California Unclaimed Property Still Increasing

California is one of the biggest recipients of unclaimed property. This pile is growing unabated with almost 11.6 million individuals still unaware of their unclaimed cash or property. As a viable solution to this unmanageable situation, the state of California has enacted Unclaimed Property Law that requires property holders such as corporations, business associations, financial institutions and insurance companies to annually report and return dormant property to the State Controller’s Office. As of the last estimate, about $600 million are collected by the California state unclaimed funds division annually.

In a recent report by an NBC news affiliate in San Diego, a North Park woman was able to claim $200,000 of California unclaimed money. “It was shares of stock,” said Deborah Brueggeman and that she had apparently inherited them from an uncle who was now deceased. One of the popular news stories regarding the unclaimed funds in California was about the Oprah Winfrey show; In one of her episodes related to the unclaimed funds, Oprah managed to unite $70,000 with the rightful owners in the audience.

It might sound unbelievable, considering the grim economic situation, but almost $300 million is pumped into the unclaimed money vault every year in California, which is approximately $5 billion annually. By law, the States General Fund of California is the recipient of all the unclaimed cash and the accrued interest. The accrued interest goes towards the development programs.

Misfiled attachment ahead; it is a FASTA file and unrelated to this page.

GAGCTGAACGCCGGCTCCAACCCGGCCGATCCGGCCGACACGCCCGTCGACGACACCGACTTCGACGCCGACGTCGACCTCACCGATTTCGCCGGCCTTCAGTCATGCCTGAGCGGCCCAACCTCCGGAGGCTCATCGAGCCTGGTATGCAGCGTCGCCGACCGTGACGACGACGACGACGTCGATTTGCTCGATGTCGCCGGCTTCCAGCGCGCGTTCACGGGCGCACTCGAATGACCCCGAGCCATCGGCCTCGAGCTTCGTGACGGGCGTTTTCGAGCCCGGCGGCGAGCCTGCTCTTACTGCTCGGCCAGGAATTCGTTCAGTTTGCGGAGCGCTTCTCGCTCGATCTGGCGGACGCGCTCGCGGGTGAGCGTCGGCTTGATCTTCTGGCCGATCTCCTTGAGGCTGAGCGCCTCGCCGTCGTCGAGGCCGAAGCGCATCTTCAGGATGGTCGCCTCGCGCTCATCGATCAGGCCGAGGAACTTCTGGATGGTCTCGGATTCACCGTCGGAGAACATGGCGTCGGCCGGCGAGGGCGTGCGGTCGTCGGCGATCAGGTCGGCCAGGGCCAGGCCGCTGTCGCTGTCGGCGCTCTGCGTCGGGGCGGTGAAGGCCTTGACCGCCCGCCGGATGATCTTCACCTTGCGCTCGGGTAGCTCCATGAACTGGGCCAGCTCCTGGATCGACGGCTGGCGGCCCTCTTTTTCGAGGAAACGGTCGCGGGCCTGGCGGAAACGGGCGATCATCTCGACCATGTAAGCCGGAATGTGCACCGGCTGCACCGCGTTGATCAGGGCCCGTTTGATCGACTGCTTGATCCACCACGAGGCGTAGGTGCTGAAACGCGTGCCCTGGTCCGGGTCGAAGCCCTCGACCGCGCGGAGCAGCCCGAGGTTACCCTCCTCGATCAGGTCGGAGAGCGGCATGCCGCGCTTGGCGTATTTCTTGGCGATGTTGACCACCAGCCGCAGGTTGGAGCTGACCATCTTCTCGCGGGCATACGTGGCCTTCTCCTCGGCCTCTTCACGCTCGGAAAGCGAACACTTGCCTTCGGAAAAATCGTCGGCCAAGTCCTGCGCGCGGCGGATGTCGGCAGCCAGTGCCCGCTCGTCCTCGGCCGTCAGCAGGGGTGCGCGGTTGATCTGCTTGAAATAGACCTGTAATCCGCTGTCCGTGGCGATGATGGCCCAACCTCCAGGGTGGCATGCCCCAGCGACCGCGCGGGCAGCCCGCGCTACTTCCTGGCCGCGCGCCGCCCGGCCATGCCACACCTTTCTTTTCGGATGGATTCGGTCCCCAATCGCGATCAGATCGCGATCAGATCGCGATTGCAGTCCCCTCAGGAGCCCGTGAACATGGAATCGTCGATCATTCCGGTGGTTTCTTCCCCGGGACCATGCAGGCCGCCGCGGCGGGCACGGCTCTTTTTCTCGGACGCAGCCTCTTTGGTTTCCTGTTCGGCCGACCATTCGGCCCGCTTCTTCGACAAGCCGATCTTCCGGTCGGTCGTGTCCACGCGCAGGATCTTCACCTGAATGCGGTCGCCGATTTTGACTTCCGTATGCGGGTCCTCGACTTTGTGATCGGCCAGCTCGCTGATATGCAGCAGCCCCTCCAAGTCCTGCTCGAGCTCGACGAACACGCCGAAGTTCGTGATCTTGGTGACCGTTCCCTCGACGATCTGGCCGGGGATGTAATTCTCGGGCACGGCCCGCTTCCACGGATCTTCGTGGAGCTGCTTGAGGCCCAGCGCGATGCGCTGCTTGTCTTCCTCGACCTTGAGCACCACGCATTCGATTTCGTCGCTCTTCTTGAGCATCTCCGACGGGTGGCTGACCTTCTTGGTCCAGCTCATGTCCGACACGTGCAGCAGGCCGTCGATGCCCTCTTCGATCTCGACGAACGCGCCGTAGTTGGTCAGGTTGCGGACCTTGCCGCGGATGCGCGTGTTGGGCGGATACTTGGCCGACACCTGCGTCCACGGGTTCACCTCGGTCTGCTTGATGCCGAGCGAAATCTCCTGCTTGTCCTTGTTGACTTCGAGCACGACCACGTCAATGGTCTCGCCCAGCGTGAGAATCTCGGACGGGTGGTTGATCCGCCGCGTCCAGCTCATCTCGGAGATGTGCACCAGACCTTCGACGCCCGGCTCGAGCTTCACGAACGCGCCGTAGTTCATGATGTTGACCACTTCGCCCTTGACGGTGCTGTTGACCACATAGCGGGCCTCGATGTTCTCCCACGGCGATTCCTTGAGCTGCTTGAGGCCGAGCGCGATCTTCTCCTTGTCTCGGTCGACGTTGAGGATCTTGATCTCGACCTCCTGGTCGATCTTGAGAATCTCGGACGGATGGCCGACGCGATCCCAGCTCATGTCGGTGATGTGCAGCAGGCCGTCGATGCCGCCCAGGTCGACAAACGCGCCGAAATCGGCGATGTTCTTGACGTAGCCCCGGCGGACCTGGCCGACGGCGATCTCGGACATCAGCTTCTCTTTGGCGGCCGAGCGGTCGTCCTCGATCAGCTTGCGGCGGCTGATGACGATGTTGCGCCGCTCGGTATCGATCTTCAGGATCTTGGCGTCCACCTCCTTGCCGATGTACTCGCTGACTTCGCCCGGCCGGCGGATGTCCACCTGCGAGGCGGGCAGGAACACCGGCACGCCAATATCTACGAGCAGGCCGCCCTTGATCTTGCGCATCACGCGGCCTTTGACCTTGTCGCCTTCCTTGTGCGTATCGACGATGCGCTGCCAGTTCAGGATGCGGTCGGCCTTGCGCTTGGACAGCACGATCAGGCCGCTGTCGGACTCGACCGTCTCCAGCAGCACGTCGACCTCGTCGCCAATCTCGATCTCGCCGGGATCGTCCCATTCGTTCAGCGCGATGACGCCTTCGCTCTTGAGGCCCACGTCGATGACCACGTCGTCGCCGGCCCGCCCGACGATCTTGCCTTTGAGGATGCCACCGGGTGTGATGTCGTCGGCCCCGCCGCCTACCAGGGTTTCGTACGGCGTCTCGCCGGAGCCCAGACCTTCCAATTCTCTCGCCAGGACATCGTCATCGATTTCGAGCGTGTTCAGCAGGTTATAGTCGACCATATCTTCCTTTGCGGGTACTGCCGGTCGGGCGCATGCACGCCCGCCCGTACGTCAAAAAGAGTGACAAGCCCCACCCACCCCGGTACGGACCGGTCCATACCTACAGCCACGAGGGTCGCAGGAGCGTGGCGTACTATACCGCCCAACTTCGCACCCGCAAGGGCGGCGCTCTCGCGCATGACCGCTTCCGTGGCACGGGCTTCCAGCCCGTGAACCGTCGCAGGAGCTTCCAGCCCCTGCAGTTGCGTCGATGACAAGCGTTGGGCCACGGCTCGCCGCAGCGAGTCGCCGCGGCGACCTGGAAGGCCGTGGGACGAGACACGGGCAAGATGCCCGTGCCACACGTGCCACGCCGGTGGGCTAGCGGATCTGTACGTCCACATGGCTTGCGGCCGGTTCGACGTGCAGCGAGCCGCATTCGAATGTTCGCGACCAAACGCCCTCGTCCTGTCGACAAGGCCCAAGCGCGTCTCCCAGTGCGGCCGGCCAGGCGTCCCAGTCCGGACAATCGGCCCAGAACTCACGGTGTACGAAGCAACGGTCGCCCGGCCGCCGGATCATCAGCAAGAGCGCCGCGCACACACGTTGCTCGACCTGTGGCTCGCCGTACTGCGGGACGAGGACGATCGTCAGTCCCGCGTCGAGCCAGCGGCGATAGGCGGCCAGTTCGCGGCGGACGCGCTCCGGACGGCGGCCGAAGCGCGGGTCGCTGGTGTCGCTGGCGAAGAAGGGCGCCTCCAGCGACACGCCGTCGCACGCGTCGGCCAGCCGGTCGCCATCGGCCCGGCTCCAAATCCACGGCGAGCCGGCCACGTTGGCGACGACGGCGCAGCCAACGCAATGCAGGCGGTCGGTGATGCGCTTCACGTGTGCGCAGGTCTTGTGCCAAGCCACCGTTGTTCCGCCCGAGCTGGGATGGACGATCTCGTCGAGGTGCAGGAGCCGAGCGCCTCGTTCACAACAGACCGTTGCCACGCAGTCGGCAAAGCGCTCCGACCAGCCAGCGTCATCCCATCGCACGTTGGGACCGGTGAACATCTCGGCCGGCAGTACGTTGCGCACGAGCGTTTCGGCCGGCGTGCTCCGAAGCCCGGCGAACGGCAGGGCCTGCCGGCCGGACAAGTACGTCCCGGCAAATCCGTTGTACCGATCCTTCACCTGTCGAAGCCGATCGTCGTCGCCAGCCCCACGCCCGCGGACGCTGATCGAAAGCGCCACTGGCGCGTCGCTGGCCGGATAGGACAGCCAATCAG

Home to some of the largest volume of immigrant workers and a great weather, California is also blessed with some the most amazing natural wonders and a great weather all year round. This makes it’s a great place to work as well as retire for a lot of people. Considering its undisputed status as an economic hub, California is also home to a large volume of unaccounted and missing money and property.

The highly mobile workforce results in so many unclaimed funds and tax benefits, not to speak of the dormant bank accounts and other employment related funds. It is difficult for the government to track the movement of its extremely mobile workforce leading to the unprecedented growth of unclaimed funds.

Incorporation of pro-consumer laws regarding unclaimed property has been enacted and functionaries like Steve Wesley, State Controller for California is trying their best to reform the system in favor of the citizens.

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